The resistor might serve a couple of purposes. I suspect in this case it changes the slope of the woofer high frequency roll off. The idea would be to provide for better integration with the tweeter.

    If you were to reduce it or eliminate it, chances are you'd create a hole in frequency response slightly above the crossover point.

    So what can you do to change the "voice" of your system. Well here are some ideas:

    1. Split the network and passive bi-amp. With two amps you can vary power and SPL of the respective halves.

    2. Add a good powered sub woofer (look at SVS or Velodyne) A good sub capable of those very lowest frequencies will also alter the "voice" of your entire system.

    SCOOTER, given the work involved with passive bi-amping speakers, that did not come from the factory with split networks, I would opt for the sub. In addition, no matter how good a job you did with bi-amping, you'd never be able to coax those very low frequencies out of these speakers in any significant quantity.

    Hope this helps,
    Jerry
     
  12. ScooterMcTav

    ScooterMcTav I know less than I think Subscriber

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    Location:
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    Thanks Jerry,

    I had done the sub thing before, though I've never been a sub fan except for HT.

    All things being considered, once I get them redone and hooked up to a different amp, possibly things might sound better. Who knows?

    And I do have a Polk PSW-505 handy if needed.
     
  13. onplane

    onplane What! No Wake???

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    Well, Scooter, while you have the speakers apart, you could split the xover network in two. This will allow future bi-amping.

    As for your Polk sub, everything I have read indicates it is a great HT sub.

    For music you might look at:

    https://www.svsound.com/products/sb-1000

    This sub is a sealed box (aka acoustic suspension), which will produce very low distortion on those low frequencies. The top of the line Velodyne's (costing in the 1000's) are all sealed boxes. Naturally, Scooter, there is a trade off and while you get very low distortion, you can't get auditorium filling volume.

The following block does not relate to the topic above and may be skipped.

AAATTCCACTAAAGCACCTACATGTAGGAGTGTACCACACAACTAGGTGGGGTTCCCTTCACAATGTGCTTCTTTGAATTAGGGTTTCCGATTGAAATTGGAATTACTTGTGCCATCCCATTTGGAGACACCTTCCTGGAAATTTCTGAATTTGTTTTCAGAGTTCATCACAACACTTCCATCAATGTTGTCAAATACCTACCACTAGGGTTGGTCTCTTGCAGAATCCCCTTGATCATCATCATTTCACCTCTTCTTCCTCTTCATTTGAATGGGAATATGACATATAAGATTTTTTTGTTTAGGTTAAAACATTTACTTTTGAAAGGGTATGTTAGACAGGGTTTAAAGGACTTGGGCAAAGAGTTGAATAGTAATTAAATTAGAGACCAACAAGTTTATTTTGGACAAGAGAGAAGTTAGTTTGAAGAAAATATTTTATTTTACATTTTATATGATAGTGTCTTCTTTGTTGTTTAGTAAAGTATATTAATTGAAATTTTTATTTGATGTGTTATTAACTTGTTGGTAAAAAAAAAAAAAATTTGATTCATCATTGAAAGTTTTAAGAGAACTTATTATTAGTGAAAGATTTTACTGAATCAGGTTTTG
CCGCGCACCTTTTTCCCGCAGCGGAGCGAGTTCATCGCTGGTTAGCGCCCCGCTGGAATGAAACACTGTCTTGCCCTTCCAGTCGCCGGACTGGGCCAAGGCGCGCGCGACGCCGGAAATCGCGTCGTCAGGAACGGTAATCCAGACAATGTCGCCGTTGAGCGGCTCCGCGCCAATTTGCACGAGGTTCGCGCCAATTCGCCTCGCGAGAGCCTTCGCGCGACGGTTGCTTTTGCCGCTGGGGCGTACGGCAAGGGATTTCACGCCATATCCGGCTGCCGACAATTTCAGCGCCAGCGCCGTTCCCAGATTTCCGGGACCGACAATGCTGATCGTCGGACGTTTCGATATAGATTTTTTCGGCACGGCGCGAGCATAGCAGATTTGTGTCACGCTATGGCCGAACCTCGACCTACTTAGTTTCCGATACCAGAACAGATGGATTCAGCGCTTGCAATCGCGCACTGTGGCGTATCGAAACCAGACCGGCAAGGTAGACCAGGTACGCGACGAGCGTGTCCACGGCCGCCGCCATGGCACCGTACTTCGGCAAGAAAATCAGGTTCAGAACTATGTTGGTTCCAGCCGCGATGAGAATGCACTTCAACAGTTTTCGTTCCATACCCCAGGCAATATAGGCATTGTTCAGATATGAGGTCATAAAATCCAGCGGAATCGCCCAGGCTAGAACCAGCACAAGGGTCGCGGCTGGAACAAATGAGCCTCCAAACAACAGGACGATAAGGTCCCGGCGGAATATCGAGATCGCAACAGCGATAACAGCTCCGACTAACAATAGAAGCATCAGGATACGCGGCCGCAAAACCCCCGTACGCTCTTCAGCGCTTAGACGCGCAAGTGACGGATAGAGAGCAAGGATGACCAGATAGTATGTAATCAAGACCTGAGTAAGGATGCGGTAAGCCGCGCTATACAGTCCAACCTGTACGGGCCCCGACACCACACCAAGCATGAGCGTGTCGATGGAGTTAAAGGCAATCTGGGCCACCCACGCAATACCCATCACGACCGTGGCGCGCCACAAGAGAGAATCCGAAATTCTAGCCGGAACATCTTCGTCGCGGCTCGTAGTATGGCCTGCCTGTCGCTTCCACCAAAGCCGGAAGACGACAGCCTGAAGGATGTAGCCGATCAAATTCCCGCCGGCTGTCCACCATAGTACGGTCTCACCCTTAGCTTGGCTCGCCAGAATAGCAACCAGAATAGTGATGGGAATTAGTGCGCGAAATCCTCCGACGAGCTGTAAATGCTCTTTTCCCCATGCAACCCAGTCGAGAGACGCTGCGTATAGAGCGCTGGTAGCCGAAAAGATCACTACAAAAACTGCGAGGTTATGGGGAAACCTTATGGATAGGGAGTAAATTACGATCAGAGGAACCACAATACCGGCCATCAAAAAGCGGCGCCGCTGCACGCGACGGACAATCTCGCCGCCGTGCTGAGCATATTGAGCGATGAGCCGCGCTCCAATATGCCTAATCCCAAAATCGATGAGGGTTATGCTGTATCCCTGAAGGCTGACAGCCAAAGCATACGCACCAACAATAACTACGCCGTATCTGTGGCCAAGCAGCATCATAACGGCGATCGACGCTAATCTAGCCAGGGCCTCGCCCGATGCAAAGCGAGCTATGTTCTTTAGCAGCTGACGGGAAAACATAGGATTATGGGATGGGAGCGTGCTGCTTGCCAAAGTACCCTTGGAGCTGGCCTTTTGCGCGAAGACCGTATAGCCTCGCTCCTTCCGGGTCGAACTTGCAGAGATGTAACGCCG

Regards,
    Jerry
     
    Last edited: Mar 29, 2017
  14. toxcrusadr

    toxcrusadr AK Subscriber Subscriber

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    I'm sure you've already verified that the woofers are wired the same in both cabinets. That would certainly cause major bass cancellation.
     
  15. ScooterMcTav

    ScooterMcTav I know less than I think Subscriber

    Messages:
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    Hey Jerry,

    At the point where I need to buy a sub to get decent sound, I think these will end up getting sold. And yes, I bought the Polk for my HT, which never seems to get used anymore.

    However, I possibly wasn't clear, as each speaker does have its own xover. The x-over I showed is only the LF one - the HF xover is on the back of the speaker terminal plate - very similar in appearance except for more resistors. And I do have the option to bi-amp if necessary - I've just run them with the jumpers in place to date. Instead of bi-amping, I'd likely just team them back up with the Luxman. Or I'd just end up selling them.

    Main thing I was trying to nail down is why the lf seems to be rolled off compared to the hf, and I had wondered if the xover had been a reason.

    First thing I checked. And yes, they were hooked up correctly - in fact soldered correctly and directly to the speaker terminals. No spade connectors here.

    Mind you, these were $2,400 speakers when new, and the build quality reflects this. They just seem a little (well a lot) too balanced towards the midrange.
     
  16. ScooterMcTav

    ScooterMcTav I know less than I think Subscriber

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    And as an FYI, here's the HF xover.